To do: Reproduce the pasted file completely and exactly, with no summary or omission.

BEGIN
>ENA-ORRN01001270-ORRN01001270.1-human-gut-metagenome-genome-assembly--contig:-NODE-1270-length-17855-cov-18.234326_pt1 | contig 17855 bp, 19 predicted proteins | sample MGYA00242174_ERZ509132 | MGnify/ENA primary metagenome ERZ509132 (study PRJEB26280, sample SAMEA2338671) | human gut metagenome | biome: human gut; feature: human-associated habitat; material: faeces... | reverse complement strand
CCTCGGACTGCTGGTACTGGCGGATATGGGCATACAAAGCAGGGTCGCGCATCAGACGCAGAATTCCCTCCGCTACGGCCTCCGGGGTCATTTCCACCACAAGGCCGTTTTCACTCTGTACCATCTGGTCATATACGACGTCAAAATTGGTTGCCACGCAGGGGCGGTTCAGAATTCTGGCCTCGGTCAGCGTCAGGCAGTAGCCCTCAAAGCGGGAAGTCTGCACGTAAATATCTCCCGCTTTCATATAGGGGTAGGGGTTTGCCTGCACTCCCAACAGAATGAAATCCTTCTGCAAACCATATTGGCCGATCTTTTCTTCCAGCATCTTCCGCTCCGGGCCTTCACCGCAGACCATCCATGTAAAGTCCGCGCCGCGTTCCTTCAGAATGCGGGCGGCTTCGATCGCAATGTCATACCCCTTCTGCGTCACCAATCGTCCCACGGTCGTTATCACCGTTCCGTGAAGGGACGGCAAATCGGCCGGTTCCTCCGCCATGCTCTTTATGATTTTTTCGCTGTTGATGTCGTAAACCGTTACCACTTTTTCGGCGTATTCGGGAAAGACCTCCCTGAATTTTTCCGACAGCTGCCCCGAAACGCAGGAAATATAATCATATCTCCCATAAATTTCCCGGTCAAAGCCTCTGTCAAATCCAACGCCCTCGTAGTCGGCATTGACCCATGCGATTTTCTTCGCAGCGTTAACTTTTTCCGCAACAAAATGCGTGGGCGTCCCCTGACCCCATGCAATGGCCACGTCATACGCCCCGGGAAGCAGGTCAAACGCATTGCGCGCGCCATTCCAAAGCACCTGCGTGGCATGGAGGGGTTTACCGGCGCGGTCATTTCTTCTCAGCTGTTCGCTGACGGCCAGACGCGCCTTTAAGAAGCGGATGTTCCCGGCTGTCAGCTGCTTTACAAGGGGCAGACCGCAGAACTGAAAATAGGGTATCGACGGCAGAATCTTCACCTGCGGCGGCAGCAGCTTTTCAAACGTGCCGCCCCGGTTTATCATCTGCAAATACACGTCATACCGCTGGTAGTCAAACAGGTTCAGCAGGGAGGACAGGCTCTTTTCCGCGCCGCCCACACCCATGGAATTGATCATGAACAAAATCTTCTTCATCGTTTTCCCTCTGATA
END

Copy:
>ENA-ORRN01001270-ORRN01001270.1-human-gut-metagenome-genome-assembly--contig:-NODE-1270-length-17855-cov-18.234326_pt1 | contig 17855 bp, 19 predicted proteins | sample MGYA00242174_ERZ509132 | MGnify/ENA primary metagenome ERZ509132 (study PRJEB26280, sample SAMEA2338671) | human gut metagenome | biome: human gut; feature: human-associated habitat; material: faeces... | reverse complement strand
CCTCGGACTGCTGGTACTGGCGGATATGGGCATACAAAGCAGGGTCGCGCATCAGACGCAGAATTCCCTCCGCTACGGCCTCCGGGGTCATTTCCACCACAAGGCCGTTTTCACTCTGTACCATCTGGTCATATACGACGTCAAAATTGGTTGCCACGCAGGGGCGGTTCAGAATTCTGGCCTCGGTCAGCGTCAGGCAGTAGCCCTCAAAGCGGGAAGTCTGCACGTAAATATCTCCCGCTTTCATATAGGGGTAGGGGTTTGCCTGCACTCCCAACAGAATGAAATCCTTCTGCAAACCATATTGGCCGATCTTTTCTTCCAGCATCTTCCGCTCCGGGCCTTCACCGCAGACCATCCATGTAAAGTCCGCGCCGCGTTCCTTCAGAATGCGGGCGGCTTCGATCGCAATGTCATACCCCTTCTGCGTCACCAATCGTCCCACGGTCGTTATCACCGTTCCGTGAAGGGACGGCAAATCGGCCGGTTCCTCCGCCATGCTCTTTATGATTTTTTCGCTGTTGATGTCGTAAACCGTTACCACTTTTTCGGCGTATTCGGGAAAGACCTCCCTGAATTTTTCCGACAGCTGCCCCGAAACGCAGGAAATATAATCATATCTCCCATAAATTTCCCGGTCAAAGCCTCTGTCAAATCCAACGCCCTCGTAGTCGGCATTGACCCATGCGATTTTCTTCGCAGCGTTAACTTTTTCCGCAACAAAATGCGTGGGCGTCCCCTGACCCCATGCAATGGCCACGTCATACGCCCCGGGAAGCAGGTCAAACGCATTGCGCGCGCCATTCCAAAGCACCTGCGTGGCATGGAGGGGTTTACCGGCGCGGTCATTTCTTCTCAGCTGTTCGCTGACGGCCAGACGCGCCTTTAAGAAGCGGATGTTCCCGGCTGTCAGCTGCTTTACAAGGGGCAGACCGCAGAACTGAAAATAGGGTATCGACGGCAGAATCTTCACCTGCGGCGGCAGCAGCTTTTCAAACGTGCCGCCCCGGTTTATCATCTGCAAATACACGTCATACCGCTGGTAGTCAAACAGGTTCAGCAGGGAGGACAGGCTCTTTTCCGCGCCGCCCACACCCATGGAATTGATCATGAACAAAATCTTCTTCATCGTTTTCCCTCTGATA